Not sure there is a goal of genocide in this country, but teaching a feel good history that Blacks were freed in 1865 by the First Republican President, and then glossing over everything else means no one has to feel any responsibility for continuing structural racism now. Why are the Blacks still so far behind? I guess that’s a mystery, or just a lack of their own skills. Look, Clarance Thomas got on the Supreme Court and we had a Black President, pity that he was a socialist though.

    That seems like a pretty winning story right there. An ugly lie, but a really comfortable ugly lie. I’m not convinced most Americans wouldn’t embrace it.

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  8. OzarkHillbilly says:

    @Ken_L: Why isn’t there a White History Month? Eh? EH?

    Because there are 11 white history months.

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  9. Joe says:

    “I’m either gonna completely agree with this, or I’m gonna be able to say, ‘No, this class is terrible,’”

    I actual took a Critical Legal Theory class (the root of Critical Race Theory) in law school in the early ‘80s. I mostly agreed with it, but didn’t really like it. It was a litany of explaining how every element of law and its interpretation – no matter the topic or other potential motives – could be shown to be a simple exercise of power by the status quo. While I think that’s mostly true and important to keep in mind, I found a lot of the reasoning to be tiresomely shallow and fuzzy.

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  10. Matt Bernius says:

    @Ken_L:

    I applaud her willingness to take the course, but deplore the false dichotomy which she believes describes the inevitable outcome.

    While I understand your perspective, my general approach is to cut her a break.

    It’s not something one “agrees with”. It’s something to be tested against empirical evidence, with a view to establishing whether it is valid, or invalid, or partially valid but inadequate, or useful as a working set of assumptions while acknowledging better evidence may prove it inadequate in the future.

    Yes, this is the textbook definition of theory. However, as with any number of terms, most people tend to use their colloquial meanings (much to the chagrin of people who care about given knowledge domains–particularly those who write blog posts).

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  11. Michael Cain says:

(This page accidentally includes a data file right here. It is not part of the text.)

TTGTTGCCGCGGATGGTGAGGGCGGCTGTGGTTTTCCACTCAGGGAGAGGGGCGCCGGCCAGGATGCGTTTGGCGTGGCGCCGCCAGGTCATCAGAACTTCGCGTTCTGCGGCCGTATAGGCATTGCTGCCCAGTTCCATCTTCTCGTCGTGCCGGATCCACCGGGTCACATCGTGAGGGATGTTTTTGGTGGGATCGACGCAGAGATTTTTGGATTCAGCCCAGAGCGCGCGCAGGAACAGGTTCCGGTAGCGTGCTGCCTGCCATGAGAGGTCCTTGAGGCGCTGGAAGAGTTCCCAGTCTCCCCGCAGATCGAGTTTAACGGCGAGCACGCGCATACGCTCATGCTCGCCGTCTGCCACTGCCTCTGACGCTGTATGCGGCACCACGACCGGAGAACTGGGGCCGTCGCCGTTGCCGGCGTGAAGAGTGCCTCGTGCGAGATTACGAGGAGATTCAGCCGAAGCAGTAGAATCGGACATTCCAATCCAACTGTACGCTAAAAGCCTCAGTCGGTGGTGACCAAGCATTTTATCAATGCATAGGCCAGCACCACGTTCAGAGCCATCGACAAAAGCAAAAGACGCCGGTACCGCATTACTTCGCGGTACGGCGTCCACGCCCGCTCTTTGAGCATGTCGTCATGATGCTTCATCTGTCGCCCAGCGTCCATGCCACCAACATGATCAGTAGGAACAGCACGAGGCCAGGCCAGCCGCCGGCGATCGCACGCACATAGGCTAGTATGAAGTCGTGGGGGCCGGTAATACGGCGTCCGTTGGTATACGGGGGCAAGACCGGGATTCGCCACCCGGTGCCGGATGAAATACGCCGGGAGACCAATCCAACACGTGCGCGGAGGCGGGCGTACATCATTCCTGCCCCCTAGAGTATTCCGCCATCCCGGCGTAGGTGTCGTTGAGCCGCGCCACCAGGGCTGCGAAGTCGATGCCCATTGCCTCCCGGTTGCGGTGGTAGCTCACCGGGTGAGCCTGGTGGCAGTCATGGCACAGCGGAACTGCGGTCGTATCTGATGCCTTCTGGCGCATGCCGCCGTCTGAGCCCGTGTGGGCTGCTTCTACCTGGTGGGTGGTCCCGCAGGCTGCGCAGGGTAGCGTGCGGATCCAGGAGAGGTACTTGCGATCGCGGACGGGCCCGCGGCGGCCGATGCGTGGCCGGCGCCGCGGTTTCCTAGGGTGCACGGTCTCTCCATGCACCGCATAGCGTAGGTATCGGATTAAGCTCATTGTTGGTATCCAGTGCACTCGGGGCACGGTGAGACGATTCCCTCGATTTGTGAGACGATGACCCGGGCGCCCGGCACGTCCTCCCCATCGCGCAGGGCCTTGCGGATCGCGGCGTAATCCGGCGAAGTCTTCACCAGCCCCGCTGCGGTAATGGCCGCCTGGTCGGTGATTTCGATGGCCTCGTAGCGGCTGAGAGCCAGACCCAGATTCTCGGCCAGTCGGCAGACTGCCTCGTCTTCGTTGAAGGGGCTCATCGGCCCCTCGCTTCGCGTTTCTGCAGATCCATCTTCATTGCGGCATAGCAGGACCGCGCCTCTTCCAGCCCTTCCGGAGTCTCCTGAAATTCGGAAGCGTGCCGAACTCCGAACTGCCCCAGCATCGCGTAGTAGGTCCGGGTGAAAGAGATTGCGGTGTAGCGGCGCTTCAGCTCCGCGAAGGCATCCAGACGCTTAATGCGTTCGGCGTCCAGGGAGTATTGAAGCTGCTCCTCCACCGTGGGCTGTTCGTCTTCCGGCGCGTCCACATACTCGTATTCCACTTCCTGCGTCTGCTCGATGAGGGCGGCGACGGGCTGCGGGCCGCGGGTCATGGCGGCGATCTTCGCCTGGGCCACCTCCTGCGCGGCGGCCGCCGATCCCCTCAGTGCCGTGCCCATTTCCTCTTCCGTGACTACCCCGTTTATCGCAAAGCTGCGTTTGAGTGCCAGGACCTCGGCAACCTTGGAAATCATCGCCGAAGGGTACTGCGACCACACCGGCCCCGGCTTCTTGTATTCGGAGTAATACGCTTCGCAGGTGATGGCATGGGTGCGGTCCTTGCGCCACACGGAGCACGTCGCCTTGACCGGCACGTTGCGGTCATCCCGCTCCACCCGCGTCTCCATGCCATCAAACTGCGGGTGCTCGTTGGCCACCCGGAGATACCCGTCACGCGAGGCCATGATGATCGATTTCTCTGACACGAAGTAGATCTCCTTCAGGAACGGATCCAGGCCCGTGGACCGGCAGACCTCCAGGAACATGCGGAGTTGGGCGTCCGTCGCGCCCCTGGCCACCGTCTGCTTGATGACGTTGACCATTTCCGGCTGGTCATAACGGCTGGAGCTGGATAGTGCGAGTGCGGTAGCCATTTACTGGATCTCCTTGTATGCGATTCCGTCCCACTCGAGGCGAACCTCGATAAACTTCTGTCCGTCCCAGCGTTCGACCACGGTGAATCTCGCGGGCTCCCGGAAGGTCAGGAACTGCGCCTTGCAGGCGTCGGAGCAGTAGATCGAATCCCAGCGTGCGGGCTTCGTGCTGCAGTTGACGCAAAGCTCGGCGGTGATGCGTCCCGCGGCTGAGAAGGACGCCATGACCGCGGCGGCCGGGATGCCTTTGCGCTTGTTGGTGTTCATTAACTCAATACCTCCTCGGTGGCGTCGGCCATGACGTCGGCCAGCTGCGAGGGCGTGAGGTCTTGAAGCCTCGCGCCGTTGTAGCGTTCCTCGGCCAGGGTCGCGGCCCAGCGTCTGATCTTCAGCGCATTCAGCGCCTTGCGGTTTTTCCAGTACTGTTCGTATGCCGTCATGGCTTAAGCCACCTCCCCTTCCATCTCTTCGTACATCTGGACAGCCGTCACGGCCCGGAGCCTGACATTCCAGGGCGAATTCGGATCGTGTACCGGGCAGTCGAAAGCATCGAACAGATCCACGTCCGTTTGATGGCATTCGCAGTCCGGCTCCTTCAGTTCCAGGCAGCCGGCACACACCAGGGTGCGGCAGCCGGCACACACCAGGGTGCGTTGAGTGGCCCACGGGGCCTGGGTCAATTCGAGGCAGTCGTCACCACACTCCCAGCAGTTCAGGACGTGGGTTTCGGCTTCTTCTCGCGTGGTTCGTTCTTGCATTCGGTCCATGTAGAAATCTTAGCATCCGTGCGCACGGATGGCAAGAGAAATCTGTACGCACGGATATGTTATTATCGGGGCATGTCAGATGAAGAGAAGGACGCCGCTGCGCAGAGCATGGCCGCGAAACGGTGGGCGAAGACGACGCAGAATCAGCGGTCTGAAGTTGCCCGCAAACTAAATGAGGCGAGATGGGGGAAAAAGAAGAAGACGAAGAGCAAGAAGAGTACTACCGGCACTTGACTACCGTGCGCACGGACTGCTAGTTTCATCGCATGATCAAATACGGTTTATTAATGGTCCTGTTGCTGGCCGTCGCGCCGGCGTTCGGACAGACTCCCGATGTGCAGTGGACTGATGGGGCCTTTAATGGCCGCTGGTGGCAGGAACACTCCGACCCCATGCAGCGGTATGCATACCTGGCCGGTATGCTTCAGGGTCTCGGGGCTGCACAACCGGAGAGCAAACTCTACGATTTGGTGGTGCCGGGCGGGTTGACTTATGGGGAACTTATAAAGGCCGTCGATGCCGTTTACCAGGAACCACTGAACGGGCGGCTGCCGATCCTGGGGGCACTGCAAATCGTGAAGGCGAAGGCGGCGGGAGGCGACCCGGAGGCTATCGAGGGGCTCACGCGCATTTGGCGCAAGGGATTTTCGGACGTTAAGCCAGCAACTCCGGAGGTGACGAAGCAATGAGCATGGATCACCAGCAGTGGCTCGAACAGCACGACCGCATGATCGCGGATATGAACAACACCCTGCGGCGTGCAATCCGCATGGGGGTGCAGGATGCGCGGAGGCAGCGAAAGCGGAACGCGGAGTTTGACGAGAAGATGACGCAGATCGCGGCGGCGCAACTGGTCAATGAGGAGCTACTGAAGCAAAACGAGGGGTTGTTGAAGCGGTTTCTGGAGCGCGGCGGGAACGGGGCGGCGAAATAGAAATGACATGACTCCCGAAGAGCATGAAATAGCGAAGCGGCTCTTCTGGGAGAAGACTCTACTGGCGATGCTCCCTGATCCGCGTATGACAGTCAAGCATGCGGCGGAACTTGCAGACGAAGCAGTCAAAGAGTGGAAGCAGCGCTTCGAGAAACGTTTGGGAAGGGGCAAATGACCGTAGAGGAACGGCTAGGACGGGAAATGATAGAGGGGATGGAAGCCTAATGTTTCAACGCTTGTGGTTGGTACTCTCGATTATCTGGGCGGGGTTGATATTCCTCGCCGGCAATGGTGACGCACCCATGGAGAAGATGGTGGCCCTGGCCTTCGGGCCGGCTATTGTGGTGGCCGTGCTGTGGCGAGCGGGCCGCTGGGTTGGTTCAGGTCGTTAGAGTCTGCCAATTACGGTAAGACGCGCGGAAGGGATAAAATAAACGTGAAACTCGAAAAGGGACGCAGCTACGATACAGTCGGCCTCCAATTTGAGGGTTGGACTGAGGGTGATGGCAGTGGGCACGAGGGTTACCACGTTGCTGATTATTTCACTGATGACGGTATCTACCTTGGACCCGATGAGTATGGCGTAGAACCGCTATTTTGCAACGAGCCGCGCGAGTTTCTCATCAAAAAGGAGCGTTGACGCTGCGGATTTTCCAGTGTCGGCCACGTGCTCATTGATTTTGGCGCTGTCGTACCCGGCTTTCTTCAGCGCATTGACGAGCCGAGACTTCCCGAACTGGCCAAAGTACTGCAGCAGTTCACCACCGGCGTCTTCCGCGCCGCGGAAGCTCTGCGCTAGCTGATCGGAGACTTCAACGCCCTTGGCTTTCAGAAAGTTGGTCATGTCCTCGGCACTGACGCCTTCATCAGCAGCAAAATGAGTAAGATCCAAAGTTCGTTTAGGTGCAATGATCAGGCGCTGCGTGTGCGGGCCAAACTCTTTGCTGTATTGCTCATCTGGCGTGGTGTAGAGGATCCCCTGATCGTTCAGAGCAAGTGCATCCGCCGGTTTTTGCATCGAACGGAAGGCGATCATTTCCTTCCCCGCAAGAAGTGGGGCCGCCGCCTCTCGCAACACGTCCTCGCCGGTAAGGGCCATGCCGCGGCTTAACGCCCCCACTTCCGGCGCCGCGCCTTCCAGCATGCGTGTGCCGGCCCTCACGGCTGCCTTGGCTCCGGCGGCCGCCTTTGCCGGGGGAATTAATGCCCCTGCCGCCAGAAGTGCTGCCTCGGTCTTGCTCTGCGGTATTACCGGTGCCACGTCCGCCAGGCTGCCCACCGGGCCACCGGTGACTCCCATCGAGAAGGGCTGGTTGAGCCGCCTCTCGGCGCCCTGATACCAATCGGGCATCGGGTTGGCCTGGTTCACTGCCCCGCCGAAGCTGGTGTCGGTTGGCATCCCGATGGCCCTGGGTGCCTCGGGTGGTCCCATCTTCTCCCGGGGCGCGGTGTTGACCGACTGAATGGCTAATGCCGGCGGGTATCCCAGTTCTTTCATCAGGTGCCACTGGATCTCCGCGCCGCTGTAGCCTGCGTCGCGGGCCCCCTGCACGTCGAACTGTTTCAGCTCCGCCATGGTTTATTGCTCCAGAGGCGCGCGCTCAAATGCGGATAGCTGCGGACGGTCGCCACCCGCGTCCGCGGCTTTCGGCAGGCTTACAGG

@Matt Bernius:

    Yes, this is the textbook definition of theory. However, as with any number of terms, most people tend to use their colloquial meanings (much to the chagrin of people who care about given knowledge domains–particularly those who write blog posts).

    No, it’s the textbook definition of “hypothesis”. The person in the street uses the two words interchangeably. Science doesn’t, which causes all sorts of problems. I occasionally make myself obnoxious by telling people who say, “I have a theory…” that they don’t, they have an untested hypothesis.

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  12. Matt Bernius says:

    @Michael Cain:

    No, it’s the textbook definition of “hypothesis”. The person in the street uses the two words interchangeably.

    Could you disambiguate the two for me? Because now that I’m rereading what Ken wrote I feel like he’s combining my understanding of the two things.

    Scientific theories are explanations of why something happens (i.e. theories explain why facts happen). And they’ve definitely been and can be tested.

    And I know a hypothesis is different (and comes before). But, to my point about inadequate science education, things get a bit fuzzy in that liminal space between one and the other for me.

  13. just nutha says:

    @OzarkHillbilly: I was going to suggest that there’s no White History Month for the same reason that Children’s Day isn’t a holiday (at least here, some cultures DO celebrate Children’s Day), but your explanation serves our needs excellently.

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  14. Blue Galangal says:

    @Ken_L:

    And I’m sure lots of Trump Republicans feel not only uncomfortable about the very existence of a Black History Month, but positively resentful and indignant. Why isn’t there a White History Month? Eh? EH?

    Ask ANY public librarian how many times s/he has heard, “What about WHITE HISTORY MONTH?!?” when they’re putting up a Black History Month display. The number is some number greater than 0 x 10.

  15. Joe says:

    The number is some number greater than 0 x 10.

    Typo, Blue Galangal?